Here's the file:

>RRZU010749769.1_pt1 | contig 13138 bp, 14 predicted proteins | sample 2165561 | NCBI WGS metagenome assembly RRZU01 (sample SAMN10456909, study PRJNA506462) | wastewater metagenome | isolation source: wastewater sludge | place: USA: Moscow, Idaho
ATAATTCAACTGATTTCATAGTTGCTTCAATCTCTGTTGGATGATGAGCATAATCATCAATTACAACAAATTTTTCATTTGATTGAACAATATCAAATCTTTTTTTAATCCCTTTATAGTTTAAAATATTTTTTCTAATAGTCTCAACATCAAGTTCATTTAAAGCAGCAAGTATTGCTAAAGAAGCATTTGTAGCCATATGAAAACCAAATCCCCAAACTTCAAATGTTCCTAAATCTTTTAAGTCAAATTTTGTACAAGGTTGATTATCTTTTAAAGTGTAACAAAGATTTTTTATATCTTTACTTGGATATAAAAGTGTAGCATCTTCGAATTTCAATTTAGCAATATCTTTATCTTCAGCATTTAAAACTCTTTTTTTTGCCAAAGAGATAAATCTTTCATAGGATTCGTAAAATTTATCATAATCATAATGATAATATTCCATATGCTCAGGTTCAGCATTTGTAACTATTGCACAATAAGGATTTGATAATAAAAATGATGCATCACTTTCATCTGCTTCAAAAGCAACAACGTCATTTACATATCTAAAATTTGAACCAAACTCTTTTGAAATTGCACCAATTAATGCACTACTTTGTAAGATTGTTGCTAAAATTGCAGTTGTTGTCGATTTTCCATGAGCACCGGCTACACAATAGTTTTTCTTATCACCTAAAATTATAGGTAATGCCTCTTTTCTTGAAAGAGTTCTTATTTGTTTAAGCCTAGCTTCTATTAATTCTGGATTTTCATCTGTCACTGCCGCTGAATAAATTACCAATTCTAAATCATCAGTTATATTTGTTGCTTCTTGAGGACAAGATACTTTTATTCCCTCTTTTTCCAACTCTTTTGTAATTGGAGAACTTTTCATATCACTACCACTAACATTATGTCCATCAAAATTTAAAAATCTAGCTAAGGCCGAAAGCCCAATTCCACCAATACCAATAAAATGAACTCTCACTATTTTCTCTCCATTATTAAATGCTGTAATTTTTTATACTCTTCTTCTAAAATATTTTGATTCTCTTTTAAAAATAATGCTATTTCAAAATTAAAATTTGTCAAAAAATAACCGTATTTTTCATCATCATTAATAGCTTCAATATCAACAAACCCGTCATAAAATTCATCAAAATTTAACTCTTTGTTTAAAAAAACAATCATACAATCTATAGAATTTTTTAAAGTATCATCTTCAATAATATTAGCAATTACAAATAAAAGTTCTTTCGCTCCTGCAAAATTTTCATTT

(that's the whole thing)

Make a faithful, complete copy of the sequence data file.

>RRZU010749769.1_pt1 | contig 13138 bp, 14 predicted proteins | sample 2165561 | NCBI WGS metagenome assembly RRZU01 (sample SAMN10456909, study PRJNA506462) | wastewater metagenome | isolation source: wastewater sludge | place: USA: Moscow, Idaho
ATAATTCAACTGATTTCATAGTTGCTTCAATCTCTGTTGGATGATGAGCATAATCATCAATTACAACAAATTTTTCATTTGATTGAACAATATCAAATCTTTTTTTAATCCCTTTATAGTTTAAAATATTTTTTCTAATAGTCTCAACATCAAGTTCATTTAAAGCAGCAAGTATTGCTAAAGAAGCATTTGTAGCCATATGAAAACCAAATCCCCAAACTTCAAATGTTCCTAAATCTTTTAAGTCAAATTTTGTACAAGGTTGATTATCTTTTAAAGTGTAACAAAGATTTTTTATATCTTTACTTGGATATAAAAGTGTAGCATCTTCGAATTTCAATTTAGCAATATCTTTATCTTCAGCATTTAAAACTCTTTTTTTTGCCAAAGAGATAAATCTTTCATAGGATTCGTAAAATTTATCATAATCATAATGATAATATTCCATATGCTCAGGTTCAGCATTTGTAACTATTGCACAATAAGGATTTGATAATAAAAATGATGCATCACTTTCATCTGCTTCAAAAGCAACAACGTCATTTACATATCTAAAATTTGAACCAAACTCTTTTGAAATTGCACCAATTAATGCACTACTTTGTAAGATTGTTGCTAAAATTGCAGTTGTTGTCGATTTTCCATGAGCACCGGCTACACAATAGTTTTTCTTATCACCTAAAATTATAGGTAATGCCTCTTTTCTTGAAAGAGTTCTTATTTGTTTAAGCCTAGCTTCTATTAATTCTGGATTTTCATCTGTCACTGCCGCTGAATAAATTACCAATTCTAAATCATCAGTTATATTTGTTGCTTCTTGAGGACAAGATACTTTTATTCCCTCTTTTTCCAACTCTTTTGTAATTGGAGAACTTTTCATATCACTACCACTAACATTATGTCCATCAAAATTTAAAAATCTAGCTAAGGCCGAAAGCCCAATTCCACCAATACCAATAAAATGAACTCTCACTATTTTCTCTCCATTATTAAATGCTGTAATTTTTTATACTCTTCTTCTAAAATATTTTGATTCTCTTTTAAAAATAATGCTATTTCAAAATTAAAATTTGTCAAAAAATAACCGTATTTTTCATCATCATTAATAGCTTCAATATCAACAAACCCGTCATAAAATTCATCAAAATTTAACTCTTTGTTTAAAAAAACAATCATACAATCTATAGAATTTTTTAAAGTATCATCTTCAATAATATTAGCAATTACAAATAAAAGTTCTTTCGCTCCTGCAAAATTTTCATTT